Morecambe & Wise

Welcome to the Morecambe & Wise website, dedicated to Britain's best and most loved double act, Eric Morecambe and Ernie Wise.

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In one of Ernie
In one of Ernie's Plays

Ann with Bruce
Ann with Bruce

Ann today
Ann today

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We Interview Ann Hamilton
Ann Hamilton could be classed as the third person in the great double act of Morecambe & Wise.


The Show Wot I Starred In

Continued…

Of her own spell performing there, Ann, who was sent fan mail by Benny Hill, admits; "I don't think my mother was very pleased, but at the time Windmill girls were the highest paid chorus girls in the West End and I was getting £13 10 shillings per week, which was big money."

Ann met theatre director Tony Clayton the following year and married him on October 22,1959. Their only child Michael (now a London-based sound engineer), was born in 1961. But being settled didn't prevent unwanted interest in Ann.

"In 1963, after we opened in How To Succeed in the West End., the parting shot to me from its composer Frank Loesser was 'I have you down for great talent and great moral cowardice' because I'd said 'No thank you' to him.

"Five years later, when I was playing 'the whore with the heart of gold' in the Wind In The Sassafras Tree, the American theatre producer David Merrick took the whole English cast over to Broadway. He sent his Welsh sidekick backstage at Boston to tell me 'The Moustache (which is what Merrick liked to call himself) would like to take you out to dinner'. I was told what he'd done for other female stars and, if I played my cards right, he'd do the same for me. I said 'No thank you'. It happened again in Washington, and again in New York, I was then told 'Nobody turns the Moustache down three times..,you'll never work in America again.' In fact, I never even tried to work there again,"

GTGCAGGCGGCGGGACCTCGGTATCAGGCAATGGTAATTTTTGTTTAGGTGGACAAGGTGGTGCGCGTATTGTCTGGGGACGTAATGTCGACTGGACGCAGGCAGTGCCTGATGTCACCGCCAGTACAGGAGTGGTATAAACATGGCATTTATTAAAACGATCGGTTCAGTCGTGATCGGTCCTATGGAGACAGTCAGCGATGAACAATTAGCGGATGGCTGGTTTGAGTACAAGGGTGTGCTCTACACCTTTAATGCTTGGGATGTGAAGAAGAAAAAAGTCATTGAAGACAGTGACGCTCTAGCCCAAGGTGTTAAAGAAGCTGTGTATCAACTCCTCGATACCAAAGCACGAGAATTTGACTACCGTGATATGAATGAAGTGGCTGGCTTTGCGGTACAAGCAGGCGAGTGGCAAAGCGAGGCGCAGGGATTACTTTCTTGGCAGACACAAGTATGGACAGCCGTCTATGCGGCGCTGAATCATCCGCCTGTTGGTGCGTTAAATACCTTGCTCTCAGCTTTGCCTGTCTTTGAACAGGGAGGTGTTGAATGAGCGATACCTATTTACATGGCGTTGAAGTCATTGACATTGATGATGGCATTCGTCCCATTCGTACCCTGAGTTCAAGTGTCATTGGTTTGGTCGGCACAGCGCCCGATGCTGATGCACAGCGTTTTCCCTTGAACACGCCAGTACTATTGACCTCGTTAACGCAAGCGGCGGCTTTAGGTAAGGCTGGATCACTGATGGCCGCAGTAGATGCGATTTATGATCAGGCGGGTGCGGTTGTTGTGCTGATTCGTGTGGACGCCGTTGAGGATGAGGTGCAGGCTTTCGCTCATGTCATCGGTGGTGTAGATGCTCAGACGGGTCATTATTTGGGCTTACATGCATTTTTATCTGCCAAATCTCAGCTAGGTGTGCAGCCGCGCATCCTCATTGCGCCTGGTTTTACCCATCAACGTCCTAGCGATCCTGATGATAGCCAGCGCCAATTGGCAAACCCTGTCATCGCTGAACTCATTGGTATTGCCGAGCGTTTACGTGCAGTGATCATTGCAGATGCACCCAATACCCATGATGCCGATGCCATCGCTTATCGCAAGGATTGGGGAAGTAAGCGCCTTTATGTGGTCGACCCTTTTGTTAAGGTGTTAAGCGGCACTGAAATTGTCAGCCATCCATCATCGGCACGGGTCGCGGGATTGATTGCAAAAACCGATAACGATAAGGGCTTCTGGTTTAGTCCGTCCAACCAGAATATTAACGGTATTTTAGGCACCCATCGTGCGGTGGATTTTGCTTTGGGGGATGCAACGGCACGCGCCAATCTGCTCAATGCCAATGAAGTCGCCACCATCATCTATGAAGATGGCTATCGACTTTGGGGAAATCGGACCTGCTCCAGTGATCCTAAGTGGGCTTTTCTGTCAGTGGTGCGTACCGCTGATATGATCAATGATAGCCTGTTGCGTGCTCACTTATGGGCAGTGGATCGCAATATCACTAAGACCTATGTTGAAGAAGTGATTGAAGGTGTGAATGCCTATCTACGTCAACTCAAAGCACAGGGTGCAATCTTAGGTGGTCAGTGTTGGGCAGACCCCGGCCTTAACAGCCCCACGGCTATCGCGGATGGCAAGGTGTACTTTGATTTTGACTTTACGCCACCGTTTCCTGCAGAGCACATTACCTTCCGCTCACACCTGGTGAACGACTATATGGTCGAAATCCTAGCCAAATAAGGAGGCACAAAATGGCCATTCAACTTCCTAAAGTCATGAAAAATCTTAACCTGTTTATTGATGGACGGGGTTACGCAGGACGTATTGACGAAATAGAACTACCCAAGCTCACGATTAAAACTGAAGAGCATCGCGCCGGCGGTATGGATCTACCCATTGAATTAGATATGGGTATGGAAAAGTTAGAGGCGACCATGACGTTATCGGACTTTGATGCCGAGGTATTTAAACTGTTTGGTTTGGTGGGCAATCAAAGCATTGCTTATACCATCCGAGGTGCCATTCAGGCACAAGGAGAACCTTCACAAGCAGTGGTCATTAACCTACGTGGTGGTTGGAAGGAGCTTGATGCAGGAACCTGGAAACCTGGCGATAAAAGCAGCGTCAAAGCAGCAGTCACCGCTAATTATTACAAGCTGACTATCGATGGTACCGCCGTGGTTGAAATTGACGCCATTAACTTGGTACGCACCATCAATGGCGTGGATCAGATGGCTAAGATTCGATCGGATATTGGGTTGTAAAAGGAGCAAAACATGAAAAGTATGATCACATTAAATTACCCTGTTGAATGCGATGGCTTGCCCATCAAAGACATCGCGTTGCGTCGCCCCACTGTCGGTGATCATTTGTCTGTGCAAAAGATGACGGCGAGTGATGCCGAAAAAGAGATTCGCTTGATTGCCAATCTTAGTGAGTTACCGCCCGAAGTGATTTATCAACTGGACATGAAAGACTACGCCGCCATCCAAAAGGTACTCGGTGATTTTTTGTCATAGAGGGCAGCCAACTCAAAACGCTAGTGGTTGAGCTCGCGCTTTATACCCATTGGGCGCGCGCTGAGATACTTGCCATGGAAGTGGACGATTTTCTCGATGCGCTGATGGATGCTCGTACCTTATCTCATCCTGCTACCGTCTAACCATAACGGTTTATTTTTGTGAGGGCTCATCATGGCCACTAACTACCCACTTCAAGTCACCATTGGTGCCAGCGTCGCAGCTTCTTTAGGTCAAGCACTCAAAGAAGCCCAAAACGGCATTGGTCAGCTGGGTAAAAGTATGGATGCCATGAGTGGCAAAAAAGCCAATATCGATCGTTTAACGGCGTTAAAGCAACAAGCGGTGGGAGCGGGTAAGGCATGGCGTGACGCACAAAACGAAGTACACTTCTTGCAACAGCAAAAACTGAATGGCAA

But Ann was soon working with the then hot British stars such as Roy Hudd, Ken Dodd, and Bruce Forsyth whose TV scriptwriters Sid Green and Dick Hills recommended her to Morecambe & Wise.

"The Bruce Forsyth Show had sketches featuring celebrity guests like Tom Jones and Douglas Fairbanks Junior, just like Morecambe & Wise would do" explains Ann, "I was 'the girl', 'the feed'. When Eric and Ernie wanted a girl for a Man From U.N.C.L.E sketch in their series for ATV, I was brought in. And, when they then moved to the BBC, they took me with them.

"It was a joy to go to work, especially as Eric and I both had families and only worked in school term-times. Eric was always extremely funny. He never stopped making people laugh, and he was so naughty, If he saw anyone about to 'go' (corpse), he'd work on them until they 'went'. In that Man From U.N.C.L.E sketch I corpsed and, as we only ever did one take in front of the audience, I was so determined to never laugh again during their shows that, after the final studio rehearsal, I'd sit in my dressing-room and make myself dislike them - otherwise I wouldn't have got through it.

"But Eric and Ernie were nice people and a joy to be with. My God, did they know their job! Eric once said to me 'You may not get paid as much as we do but we expect the same standard' - and they did. It was a very close-knit unit and, if you didn't fit in, you didn't get asked back. You were booked because you could do what they wanted you to do, you were expected to turn up and deliver it to the very highest spec, and not to cause any trouble. It's what's called professionalism.